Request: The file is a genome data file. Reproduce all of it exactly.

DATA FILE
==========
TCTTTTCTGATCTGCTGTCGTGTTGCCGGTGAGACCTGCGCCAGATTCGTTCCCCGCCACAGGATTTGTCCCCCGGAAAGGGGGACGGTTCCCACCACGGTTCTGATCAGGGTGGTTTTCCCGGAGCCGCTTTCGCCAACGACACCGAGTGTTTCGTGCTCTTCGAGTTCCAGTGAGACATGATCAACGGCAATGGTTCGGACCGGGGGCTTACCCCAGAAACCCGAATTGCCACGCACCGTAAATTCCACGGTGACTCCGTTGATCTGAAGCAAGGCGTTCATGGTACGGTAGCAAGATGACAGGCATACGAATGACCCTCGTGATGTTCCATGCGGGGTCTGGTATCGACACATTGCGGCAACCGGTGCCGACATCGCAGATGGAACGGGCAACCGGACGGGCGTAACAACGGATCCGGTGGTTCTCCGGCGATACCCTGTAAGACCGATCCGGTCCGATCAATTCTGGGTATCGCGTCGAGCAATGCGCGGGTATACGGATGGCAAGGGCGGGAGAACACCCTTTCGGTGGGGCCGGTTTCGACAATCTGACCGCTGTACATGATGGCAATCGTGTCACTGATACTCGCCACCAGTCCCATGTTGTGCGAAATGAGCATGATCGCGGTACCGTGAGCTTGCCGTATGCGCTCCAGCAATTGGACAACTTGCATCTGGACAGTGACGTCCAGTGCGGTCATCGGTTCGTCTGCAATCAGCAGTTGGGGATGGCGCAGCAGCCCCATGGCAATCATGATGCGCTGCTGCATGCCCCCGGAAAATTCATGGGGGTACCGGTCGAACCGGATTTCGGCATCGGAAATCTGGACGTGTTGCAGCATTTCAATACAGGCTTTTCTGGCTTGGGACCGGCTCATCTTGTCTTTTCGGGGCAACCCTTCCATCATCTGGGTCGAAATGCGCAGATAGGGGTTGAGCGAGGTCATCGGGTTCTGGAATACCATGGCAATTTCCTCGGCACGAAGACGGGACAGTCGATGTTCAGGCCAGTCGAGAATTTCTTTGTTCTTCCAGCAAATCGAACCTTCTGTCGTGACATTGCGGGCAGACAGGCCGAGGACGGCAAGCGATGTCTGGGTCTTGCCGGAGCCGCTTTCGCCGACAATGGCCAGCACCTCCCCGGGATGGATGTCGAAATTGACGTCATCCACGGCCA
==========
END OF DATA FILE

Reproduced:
TCTTTTCTGATCTGCTGTCGTGTTGCCGGTGAGACCTGCGCCAGATTCGTTCCCCGCCACAGGATTTGTCCCCCGGAAAGGGGGACGGTTCCCACCACGGTTCTGATCAGGGTGGTTTTCCCGGAGCCGCTTTCGCCAACGACACCGAGTGTTTCGTGCTCTTCGAGTTCCAGTGAGACATGATCAACGGCAATGGTTCGGACCGGGGGCTTACCCCAGAAACCCGAATTGCCACGCACCGTAAATTCCACGGTGACTCCGTTGATCTGAAGCAAGGCGTTCATGGTACGGTAGCAAGATGACAGGCATACGAATGACCCTCGTGATGTTCCATGCGGGGTCTGGTATCGACACATTGCGGCAACCGGTGCCGACATCGCAGATGGAACGGGCAACCGGACGGGCGTAACAACGGATCCGGTGGTTCTCCGGCGATACCCTGTAAGACCGATCCGGTCCGATCAATTCTGGGTATCGCGTCGAGCAATGCGCGGGTATACGGATGGCAAGGGCGGGAGAACACCCTTTCGGTGGGGCCGGTTTCGACAATCTGACCGCTGTACATGATGGCAATCGTGTCACTGATACTCGCCACCAGTCCCATGTTGTGCGAAATGAGCATGATCGCGGTACCGTGAGCTTGCCGTATGCGCTCCAGCAATTGGACAACTTGCATCTGGACAGTGACGTCCAGTGCGGTCATCGGTTCGTCTGCAATCAGCAGTTGGGGATGGCGCAGCAGCCCCATGGCAATCATGATGCGCTGCTGCATGCCCCCGGAAAATTCATGGGGGTACCGGTCGAACCGGATTTCGGCATCGGAAATCTGGACGTGTTGCAGCATTTCAATACAGGCTTTTCTGGCTTGGGACCGGCTCATCTTGTCTTTTCGGGGCAACCCTTCCATCATCTGGGTCGAAATGCGCAGATAGGGGTTGAGCGAGGTCATCGGGTTCTGGAATACCATGGCAATTTCCTCGGCACGAAGACGGGACAGTCGATGTTCAGGCCAGTCGAGAATTTCTTTGTTCTTCCAGCAAATCGAACCTTCTGTCGTGACATTGCGGGCAGACAGGCCGAGGACGGCAAGCGATGTCTGGGTCTTGCCGGAGCCGCTTTCGCCGACAATGGCCAGCACCTCCCCGGGATGGATGTCGAAATTGACGTCATCCACGGCCA